Inside NWCS

April 01, 2017 | WES ABNEY

Northwest Cannabis Solutions, one of Washington's most successful producer-processors, has realized their vision to go truly large-scale. Photos by Daniel Berman.


nwcs-quote1.jpgTucked off a quiet I-5 exit in Tumwater is Northwest Cannabis Solutions — the state’s highest grossing and volume producer of pot in the rec market. The mega facility feels more like a mainstream manufacturing plant than a pot farm — that is, until you step inside. The two giant buildings are the offices of 150 full-time employees engaging in every single part of the producing and processing of taking pot to market.

We took a trip out to the facility last month and were blown away by the scale and professional attention to detail in what is likely the largest Cannabis company in the Northwest. Our trip started where it all begins, inside the garden. The first step is passing through the employee locker room, where anyone working inside the production facility starts and ends their day. Complete with showers and individual lockers, we climbed into disposable full-body scrubs and passed through the forced air door into the most professional grow facility I have ever seen.

The growing process starts in the clone room, a multi-level system of racks filled with vegetative plants in varying stages of growth, from fresh cut clones to ready-to-flower plants. From there the plants are taken into one of 52 different growing pods, all organized by strain and technique. This is where the ingenuity and precision of NWCS really shines. Each pod is a long and narrow room with a rolling garage door, and room for roughly 32 lights, but that’s where the specific similarity ends. Every single pod has a slightly different technique, technology, nutrients or system, all geared toward taking a strain and pushing it to the best level possible. 


For Will Linn, vice president of sales and tour guide for the day, the reasoning behind the different pods makes perfect sense.

“It’s all about what each strain likes and seeing what we can do to make things more efficient or better. We are always trying new things, variables and techniques to produce the best products better,” Linn said. “People always assume growing on a big level produces low quality weed or can’t be done right, but our model proves it can be done right when it’s controlled, efficient and you have a great staff working with good genetics.”

With 10,000 plants in flower at any given moment, NWCS embodies large-scale growing. Once the plants are harvested, they are wet trimmed and then cured in a temperature and humidity controlled room before being separated for their final destination.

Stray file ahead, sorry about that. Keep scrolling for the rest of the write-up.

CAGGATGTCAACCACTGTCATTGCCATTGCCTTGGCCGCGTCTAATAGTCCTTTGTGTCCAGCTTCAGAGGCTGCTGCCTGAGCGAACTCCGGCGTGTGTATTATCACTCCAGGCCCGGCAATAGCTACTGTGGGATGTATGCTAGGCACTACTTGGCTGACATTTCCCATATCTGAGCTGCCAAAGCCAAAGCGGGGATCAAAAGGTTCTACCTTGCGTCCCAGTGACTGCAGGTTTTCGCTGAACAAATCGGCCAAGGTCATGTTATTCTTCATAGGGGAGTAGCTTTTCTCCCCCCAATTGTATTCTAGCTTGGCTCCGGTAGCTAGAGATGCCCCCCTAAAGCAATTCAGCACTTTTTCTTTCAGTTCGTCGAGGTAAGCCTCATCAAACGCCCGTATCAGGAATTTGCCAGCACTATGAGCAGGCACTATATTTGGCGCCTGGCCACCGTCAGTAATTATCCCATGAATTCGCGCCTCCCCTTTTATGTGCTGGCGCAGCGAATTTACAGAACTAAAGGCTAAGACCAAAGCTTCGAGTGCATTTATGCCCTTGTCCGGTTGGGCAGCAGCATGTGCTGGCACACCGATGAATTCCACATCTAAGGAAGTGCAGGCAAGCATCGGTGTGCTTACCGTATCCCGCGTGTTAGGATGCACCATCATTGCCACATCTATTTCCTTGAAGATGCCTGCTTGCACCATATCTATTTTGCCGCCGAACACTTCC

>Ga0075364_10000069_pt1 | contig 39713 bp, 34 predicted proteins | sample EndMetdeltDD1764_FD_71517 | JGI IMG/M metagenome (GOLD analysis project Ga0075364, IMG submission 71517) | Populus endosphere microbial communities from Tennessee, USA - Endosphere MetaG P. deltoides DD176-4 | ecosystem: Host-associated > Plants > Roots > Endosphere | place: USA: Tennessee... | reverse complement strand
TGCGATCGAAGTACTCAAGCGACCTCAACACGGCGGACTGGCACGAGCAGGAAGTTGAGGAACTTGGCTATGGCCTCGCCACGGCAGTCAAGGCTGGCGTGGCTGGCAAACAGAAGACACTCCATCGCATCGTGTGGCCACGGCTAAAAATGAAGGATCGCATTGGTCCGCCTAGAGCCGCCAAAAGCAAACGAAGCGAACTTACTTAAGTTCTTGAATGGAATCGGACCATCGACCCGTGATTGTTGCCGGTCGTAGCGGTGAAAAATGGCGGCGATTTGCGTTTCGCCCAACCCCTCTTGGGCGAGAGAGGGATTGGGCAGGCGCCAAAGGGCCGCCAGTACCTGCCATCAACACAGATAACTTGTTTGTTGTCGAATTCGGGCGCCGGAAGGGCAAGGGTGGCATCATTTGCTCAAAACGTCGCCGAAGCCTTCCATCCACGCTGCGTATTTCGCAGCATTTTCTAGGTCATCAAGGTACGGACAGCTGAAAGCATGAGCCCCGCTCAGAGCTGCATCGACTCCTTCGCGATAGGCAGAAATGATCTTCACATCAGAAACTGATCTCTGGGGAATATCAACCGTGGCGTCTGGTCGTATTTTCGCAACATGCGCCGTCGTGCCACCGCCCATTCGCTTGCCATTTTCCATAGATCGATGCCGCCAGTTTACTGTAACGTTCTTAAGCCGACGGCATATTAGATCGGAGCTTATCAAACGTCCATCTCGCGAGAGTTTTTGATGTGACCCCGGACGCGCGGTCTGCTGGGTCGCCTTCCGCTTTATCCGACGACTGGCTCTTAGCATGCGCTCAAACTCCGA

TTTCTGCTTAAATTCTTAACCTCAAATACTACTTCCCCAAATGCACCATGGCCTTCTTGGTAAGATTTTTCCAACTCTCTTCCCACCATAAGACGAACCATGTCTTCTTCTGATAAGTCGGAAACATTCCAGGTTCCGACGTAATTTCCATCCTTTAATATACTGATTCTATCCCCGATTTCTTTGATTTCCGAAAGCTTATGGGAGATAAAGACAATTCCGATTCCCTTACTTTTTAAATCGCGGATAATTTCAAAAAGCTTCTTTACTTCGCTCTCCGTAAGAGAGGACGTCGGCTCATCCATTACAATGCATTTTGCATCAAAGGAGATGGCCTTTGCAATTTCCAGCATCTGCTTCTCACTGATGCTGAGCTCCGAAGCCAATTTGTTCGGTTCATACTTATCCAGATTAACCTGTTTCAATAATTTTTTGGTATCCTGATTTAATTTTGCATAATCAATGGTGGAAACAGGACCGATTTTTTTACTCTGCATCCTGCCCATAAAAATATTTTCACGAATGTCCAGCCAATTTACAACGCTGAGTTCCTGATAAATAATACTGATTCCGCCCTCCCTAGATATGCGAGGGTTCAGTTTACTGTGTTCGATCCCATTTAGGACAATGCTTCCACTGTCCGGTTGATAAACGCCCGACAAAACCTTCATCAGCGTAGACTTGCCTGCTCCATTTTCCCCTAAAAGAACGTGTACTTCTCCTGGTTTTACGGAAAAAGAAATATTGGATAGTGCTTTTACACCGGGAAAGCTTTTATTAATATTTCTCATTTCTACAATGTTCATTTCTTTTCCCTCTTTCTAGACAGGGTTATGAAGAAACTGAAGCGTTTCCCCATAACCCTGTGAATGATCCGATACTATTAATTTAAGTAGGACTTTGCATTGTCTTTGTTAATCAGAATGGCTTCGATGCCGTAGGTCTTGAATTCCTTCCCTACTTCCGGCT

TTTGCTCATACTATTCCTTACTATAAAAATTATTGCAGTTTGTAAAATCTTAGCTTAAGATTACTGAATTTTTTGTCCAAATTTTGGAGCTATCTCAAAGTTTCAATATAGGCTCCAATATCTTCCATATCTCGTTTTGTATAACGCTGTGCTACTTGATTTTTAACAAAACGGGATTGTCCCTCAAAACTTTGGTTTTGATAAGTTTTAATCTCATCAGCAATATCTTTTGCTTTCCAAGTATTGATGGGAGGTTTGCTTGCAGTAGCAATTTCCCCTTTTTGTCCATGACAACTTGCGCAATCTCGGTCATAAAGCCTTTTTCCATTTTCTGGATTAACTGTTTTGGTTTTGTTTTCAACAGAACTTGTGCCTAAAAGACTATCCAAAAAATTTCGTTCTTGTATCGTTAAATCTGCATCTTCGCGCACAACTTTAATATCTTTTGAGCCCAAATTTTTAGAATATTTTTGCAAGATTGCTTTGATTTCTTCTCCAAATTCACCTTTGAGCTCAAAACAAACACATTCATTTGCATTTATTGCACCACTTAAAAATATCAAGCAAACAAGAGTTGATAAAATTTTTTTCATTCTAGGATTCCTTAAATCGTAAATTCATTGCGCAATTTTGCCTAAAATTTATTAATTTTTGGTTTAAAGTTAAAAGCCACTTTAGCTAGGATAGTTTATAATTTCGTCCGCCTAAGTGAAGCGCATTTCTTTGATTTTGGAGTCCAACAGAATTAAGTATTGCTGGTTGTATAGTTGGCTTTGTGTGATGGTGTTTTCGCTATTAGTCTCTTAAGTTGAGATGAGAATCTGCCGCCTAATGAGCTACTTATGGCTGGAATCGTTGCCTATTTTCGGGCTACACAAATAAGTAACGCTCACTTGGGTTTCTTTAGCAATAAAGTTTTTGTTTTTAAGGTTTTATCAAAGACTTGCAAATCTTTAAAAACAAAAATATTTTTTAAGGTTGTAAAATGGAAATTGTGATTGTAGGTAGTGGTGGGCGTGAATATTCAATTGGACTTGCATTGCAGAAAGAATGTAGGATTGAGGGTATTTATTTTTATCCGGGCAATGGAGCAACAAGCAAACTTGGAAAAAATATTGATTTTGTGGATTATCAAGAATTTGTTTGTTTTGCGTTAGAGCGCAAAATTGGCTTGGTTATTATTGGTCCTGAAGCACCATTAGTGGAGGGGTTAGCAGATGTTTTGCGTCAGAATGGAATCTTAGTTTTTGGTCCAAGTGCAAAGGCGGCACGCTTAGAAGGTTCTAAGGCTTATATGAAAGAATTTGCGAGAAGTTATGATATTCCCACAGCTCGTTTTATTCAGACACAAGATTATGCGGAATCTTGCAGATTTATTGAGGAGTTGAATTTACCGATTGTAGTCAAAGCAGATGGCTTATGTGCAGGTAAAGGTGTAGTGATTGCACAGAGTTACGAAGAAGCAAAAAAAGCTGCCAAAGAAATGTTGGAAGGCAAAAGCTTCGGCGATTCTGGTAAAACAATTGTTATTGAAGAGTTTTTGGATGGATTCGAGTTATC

The highest quality buds are sorted for their premium line of flower, Private Reserve, the middle quality buds end up in the Legends line, and the popcorn buds end up in joints or being processed into oil. 

After wrapping up in the flower room and shedding our scrubs, we moved next door into the processing and packaging facility. Walking past the front desk leads into a giant open space that feels like a mainstream manufacturing and shipping facility, mixed with a Costco-type environment of weed. Giant forklift racks contain pallets of every supply, ingredient and piece of equipment necessary for running the business. If a ballast or light goes bad or an ingredient like sugar is needed in a kitchen, there’s a pallet in inventory ready to go with no delays. 


The organization and thought put into the management and workflow shows the true value of the business model. Still, most noticeable is how clean the facility is, with everything in place and organized, a thriving hive that runs 24/7 to keep products moving out the doors.

“We don’t look at this like the pot industry,” Will said. “They designed this as a highly efficient corporation that just happens to sell pot, and we want to set a standard and run this like a true business. We are positioning not just for now but for the future, and we are constantly looking at ways to improve and continue to be the best.”

The facility has a huge variety of concentrates and edibles being processed, starting with the oil. Inside the spark-proof lab are multiple machines extracting Cannabis with CO2, butane and distillate, all humming and churning out slabs of beautiful, tasty oil. The oil is used based on grade, with top shelf oil going out for dabbing or vapor pens, and the lower grade being used for food products. The kitchen, a space over, has ovens that can crank out 500 cookies an hour, and produces a wide variety of Cannabis products.


Finished products go into inventory, where there is a team that manages the stock of every type of product sold, making sure there is never a shortage, and preparing orders for manifesting and delivery to one of the hundreds of stores that carry NWCS products.

“We cater to every niche or demand from the casual consumer to the connoisseur to a patient looking for our capsules,” Will said. “We want to have a product line for everyone.”

The company has eight different brands, all targeted toward a different category of consumer. The newest, Crystal Clear, is a dabbable distillate that will be hitting the market this spring. The idea behind the brands is to cover all parts of the market, and ensure the ability of the company to adapt and innovate. All these factors have led to NWCS being the top grossing producer and processor in Washington, and the value translates for consumers and dispensaries alike.

“At the end of the day, we want to deliver the best products possible at the best price, and the company was built to put volume before profit, and it has worked because we are as efficient and hardworking as we can be,” he said. “For me, I love being a part of the company, and the opportunity to sell all these products is a dream come true.”

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